Nondrug programs for adults with ADHD are less developed. However, because poor self-esteem is common, individual counseling sessions that focus on changing maladaptive behavior, improving social and organizational skills, and handling anger in an appropriate manner are recommended. Vocational counseling, special tutoring, and deficit retraining for adults with learning disabilities may be beneficial.(4)
As with children, the mainstay of treatment for adults with ADHD is medication. Generally, the same medications that are used for children are effective in adults. However, adults seem to have more variability than children in their response to medications.5 There is some evidence that children who were treated with stimulants experience better outcomes as adults.(1)
Stimulants: Stimulants are considered the most effective medications available for adults, particularly when symptoms of ADHD related to cognition are present.(4) Adults tend to be more sensitive to both the therapeutic actions and side effects of stimulant drugs.(8) Dextroamphetamine and methylphenidate are considered by many to be the stimulants of choice, due to hepatotoxicity reported with pemoline.(12) In addition, pemoline has been reported to have a lower response rate in adults than the other two stimulants, except in the most strictly selected patients.4 However, pemoline offers one advantage: it has less potential for abuse and is not subject to the regulations that affect schedule II drugs such
as methylphenidate and dextroamphetamine.(13)
Methylphenidate is the most commonly prescribed of the stimulants, probably because of its balance of quick onset of activity, high efficacy, and minimal side effects.(4) Methylphenidate and dextroamphetamine share a similar pharmacology (both increase the release of norepinephrine and dopamine at nerve terminals) and efficacy.(12,13) Controlled studies indicate that up to 78% of adults respond favorably to stimulants, with similar responses reported for methylphenidate and pemoline.(7) Some researchers suggest that the dose of methylphenidate used in some studies (less than 0.6 mg/kg per day) may not have been high enough to evoke a desired response in adults.(7) With children, doses in the range of up to 150 mg/day for dextroamphetamine and 300 mg/day for methylphenidate have provided a higher level of symptom control than doses recommended in the Physicians’ Desk Reference and other publications.(14) However, since adults are more sensitive to stimulants than are children, the common dose range for methylphenidate in adults is 20–80 mg/day. Some adults respond adequately to only 2 mg/day.(8) The immediate acting form is often preferred because some adults cannot tolerate the excessive side effects from the sustained-release form, whose longer duration of effect may cause insomnia.(8)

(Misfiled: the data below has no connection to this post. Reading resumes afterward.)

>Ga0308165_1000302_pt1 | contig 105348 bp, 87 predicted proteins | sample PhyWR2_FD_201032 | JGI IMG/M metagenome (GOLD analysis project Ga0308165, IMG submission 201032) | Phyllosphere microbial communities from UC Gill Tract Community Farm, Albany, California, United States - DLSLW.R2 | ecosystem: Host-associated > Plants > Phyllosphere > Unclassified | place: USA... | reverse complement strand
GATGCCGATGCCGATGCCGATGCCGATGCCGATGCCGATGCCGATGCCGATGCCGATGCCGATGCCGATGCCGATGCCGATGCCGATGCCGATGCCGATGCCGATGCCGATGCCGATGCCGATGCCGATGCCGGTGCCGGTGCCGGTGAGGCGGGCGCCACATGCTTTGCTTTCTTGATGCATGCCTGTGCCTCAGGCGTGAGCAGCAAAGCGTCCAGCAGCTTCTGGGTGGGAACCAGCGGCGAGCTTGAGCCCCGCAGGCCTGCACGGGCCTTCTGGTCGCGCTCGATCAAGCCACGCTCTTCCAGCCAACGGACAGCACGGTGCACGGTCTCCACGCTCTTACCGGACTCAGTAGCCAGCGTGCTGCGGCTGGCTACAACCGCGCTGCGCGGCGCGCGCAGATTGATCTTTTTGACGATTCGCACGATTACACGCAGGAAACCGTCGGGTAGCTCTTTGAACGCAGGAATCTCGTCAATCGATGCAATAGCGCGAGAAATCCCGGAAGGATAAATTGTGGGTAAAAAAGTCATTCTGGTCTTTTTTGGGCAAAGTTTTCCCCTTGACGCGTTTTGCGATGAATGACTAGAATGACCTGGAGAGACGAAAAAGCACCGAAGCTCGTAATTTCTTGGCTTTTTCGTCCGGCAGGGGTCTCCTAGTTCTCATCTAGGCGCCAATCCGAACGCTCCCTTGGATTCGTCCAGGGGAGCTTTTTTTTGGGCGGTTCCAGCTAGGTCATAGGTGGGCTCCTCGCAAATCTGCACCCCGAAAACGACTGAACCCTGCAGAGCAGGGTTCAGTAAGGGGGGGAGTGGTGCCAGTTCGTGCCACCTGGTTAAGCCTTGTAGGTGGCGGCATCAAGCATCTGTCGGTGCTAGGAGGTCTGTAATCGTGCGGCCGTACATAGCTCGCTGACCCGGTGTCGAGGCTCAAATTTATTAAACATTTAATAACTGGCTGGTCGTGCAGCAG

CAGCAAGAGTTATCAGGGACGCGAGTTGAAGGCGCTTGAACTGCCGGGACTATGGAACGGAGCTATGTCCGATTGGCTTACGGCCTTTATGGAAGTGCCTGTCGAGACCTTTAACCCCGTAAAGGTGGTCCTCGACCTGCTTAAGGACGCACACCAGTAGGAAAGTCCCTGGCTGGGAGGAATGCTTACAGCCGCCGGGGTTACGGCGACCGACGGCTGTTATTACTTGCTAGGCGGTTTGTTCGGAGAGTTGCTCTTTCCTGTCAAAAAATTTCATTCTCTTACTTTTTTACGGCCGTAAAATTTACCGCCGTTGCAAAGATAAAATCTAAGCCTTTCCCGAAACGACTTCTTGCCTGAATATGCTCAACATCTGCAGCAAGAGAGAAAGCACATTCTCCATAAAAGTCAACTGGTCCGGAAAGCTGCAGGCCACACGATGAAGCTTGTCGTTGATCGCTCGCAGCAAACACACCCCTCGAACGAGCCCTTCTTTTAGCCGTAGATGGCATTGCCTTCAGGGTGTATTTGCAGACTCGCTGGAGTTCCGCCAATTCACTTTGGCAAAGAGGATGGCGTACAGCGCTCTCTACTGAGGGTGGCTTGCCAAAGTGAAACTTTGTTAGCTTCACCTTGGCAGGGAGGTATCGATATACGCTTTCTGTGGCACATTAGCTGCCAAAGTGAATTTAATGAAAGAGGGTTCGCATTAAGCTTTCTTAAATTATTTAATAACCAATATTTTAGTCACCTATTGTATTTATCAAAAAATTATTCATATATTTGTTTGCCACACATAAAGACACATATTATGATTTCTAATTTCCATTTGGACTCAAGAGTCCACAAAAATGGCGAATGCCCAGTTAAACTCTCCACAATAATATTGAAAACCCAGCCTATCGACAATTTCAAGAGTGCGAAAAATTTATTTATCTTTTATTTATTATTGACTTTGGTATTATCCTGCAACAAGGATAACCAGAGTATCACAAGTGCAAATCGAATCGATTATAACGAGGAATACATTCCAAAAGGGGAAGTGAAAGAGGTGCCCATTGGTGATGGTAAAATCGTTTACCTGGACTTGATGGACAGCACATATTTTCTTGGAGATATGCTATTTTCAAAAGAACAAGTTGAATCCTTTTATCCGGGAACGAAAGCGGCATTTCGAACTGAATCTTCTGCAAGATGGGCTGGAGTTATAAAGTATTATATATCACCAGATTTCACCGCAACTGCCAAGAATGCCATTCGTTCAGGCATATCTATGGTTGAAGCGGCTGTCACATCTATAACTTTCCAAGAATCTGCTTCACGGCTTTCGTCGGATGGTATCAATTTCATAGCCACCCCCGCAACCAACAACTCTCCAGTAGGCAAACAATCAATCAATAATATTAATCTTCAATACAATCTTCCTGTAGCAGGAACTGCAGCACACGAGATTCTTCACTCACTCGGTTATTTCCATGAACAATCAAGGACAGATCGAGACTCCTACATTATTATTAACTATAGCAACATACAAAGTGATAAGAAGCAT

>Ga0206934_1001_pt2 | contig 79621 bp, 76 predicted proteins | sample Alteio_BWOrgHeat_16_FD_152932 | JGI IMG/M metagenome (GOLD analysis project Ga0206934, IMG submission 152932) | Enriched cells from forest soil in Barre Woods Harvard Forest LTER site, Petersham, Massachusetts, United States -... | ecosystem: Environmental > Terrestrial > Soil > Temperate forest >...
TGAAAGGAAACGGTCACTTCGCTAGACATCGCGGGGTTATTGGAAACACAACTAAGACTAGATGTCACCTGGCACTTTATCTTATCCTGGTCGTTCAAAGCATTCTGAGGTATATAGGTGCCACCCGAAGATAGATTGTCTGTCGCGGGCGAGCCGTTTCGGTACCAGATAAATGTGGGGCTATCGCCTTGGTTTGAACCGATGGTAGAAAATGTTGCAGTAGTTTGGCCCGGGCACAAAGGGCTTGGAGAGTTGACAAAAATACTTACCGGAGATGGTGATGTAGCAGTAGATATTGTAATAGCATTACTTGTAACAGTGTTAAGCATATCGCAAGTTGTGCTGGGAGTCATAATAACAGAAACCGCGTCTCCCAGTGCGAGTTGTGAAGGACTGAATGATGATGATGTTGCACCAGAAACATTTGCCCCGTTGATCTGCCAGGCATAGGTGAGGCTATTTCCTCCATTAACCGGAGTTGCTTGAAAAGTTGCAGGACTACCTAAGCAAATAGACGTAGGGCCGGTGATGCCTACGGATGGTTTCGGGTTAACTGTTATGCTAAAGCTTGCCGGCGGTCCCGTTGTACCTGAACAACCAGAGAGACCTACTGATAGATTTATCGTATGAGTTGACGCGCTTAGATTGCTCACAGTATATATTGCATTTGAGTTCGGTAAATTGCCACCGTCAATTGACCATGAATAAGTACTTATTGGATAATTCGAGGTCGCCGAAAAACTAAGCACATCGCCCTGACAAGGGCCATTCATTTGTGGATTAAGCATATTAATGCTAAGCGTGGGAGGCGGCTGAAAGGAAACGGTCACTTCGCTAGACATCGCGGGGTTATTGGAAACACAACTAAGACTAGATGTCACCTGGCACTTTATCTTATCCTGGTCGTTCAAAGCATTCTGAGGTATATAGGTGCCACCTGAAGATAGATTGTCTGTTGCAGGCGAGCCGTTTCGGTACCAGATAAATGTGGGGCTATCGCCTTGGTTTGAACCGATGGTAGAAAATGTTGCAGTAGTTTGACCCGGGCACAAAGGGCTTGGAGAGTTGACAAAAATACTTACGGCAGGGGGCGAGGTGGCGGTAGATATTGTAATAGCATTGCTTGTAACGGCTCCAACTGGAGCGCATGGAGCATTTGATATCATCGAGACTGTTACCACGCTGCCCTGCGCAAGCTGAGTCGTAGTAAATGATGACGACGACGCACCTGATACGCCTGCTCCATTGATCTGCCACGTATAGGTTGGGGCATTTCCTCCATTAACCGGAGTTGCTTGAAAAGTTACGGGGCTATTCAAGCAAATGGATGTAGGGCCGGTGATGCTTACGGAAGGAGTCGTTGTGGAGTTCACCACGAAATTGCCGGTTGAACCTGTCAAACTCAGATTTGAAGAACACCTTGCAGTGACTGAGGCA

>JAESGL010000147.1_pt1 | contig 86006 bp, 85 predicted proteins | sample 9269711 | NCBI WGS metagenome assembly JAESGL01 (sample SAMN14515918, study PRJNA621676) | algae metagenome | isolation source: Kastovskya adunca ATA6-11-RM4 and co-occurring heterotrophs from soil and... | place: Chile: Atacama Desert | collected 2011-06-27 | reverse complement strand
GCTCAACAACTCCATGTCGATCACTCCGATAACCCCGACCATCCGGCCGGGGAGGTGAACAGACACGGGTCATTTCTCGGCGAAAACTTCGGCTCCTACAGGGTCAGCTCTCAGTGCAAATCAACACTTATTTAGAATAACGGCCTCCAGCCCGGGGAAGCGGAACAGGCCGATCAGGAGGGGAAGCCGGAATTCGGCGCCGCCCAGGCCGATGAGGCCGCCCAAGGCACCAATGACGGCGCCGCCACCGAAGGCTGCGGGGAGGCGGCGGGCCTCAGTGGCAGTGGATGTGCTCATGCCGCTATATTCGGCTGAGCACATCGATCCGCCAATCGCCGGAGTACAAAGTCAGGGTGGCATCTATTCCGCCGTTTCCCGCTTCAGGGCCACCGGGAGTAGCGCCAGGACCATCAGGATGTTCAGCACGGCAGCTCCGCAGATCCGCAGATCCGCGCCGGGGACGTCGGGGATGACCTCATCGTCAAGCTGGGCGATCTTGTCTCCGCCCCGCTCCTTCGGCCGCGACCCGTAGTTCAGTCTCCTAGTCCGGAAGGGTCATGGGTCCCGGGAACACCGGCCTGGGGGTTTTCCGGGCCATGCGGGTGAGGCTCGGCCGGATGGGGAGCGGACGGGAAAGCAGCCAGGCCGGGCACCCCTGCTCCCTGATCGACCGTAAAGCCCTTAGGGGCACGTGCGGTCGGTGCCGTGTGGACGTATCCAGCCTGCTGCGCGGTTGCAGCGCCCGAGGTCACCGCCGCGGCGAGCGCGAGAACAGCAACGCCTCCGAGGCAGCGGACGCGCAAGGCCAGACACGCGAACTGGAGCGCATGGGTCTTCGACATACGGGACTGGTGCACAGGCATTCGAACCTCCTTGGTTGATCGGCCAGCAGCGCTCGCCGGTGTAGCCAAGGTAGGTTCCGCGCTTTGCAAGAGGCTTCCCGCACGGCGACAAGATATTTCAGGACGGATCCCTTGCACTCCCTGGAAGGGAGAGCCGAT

Side effects of stimulants in adults are reported to be mild; they include insomnia, edginess, diminished appetite, weight loss, dysphoria, and headaches.(4) Cardiovascular side effects have been clinically insignificant, and there are no reports of abuse in adults from the use of stimulants for ADHD.(7)[underline added]
Nonstimulant Medications: Alternatives to stimulants are needed by many adults with ADHD for several reasons. Stimulants are not effective or well tolerated in about a third of adults, and they carry abuse potential. Their lack of 24-hour dosing creates the possibility for noncompliance. There may be a “rebound of ADHD symptoms,” especially with the short-acting stimulants. In addition, the rebound may be worse than baseline behavior.11 Lastly,
stimulants may produce variable patient response.4 Nonstimulants used for the management of ADHD symptoms in adults include antidepressants, beta-adrenergic blocking agents, and centrally acting antihypertensive agents.
Antidepressants: The tricyclic antidepressants (e.g., imipramine and desipramine) [underline added]offer several advantages over the stimulants, namely longer half-lives to allow for once-a-day dosing, no abuse potential, and the option of plasma level monitoring, if desired.(4,13) Imipramine has produced a high level of response in adults with ADHD, with some experiencing dramatic improvement. However, tolerance to this agent has been reported in some instances after two to three months of therapy.4 Open trials with imipramine in adults indicate that the tricyclic antidepressants may be preferred in patients with comorbidities such as anxiety and addictive tendencies.(13) However, serious cardiac side effects reported in a small number of children taking desipramine may necessitate monitoring (e.g., vital signs and EKG) when using tricyclic antidepressants in adults with a history of heart problems.(5)